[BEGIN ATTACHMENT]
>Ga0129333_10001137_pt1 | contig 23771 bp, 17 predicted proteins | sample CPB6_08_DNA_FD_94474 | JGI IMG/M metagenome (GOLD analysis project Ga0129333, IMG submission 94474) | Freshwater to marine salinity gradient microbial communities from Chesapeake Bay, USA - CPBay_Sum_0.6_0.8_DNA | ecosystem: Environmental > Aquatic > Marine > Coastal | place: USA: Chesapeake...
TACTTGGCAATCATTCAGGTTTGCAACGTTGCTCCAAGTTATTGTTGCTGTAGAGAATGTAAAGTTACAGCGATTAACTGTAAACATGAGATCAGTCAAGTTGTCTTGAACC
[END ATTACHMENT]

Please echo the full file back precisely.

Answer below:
>Ga0129333_10001137_pt1 | contig 23771 bp, 17 predicted proteins | sample CPB6_08_DNA_FD_94474 | JGI IMG/M metagenome (GOLD analysis project Ga0129333, IMG submission 94474) | Freshwater to marine salinity gradient microbial communities from Chesapeake Bay, USA - CPBay_Sum_0.6_0.8_DNA | ecosystem: Environmental > Aquatic > Marine > Coastal | place: USA: Chesapeake...
TACTTGGCAATCATTCAGGTTTGCAACGTTGCTCCAAGTTATTGTTGCTGTAGAGAATGTAAAGTTACAGCGATTAACTGTAAACATGAGATCAGTCAAGTTGTCTTGAACC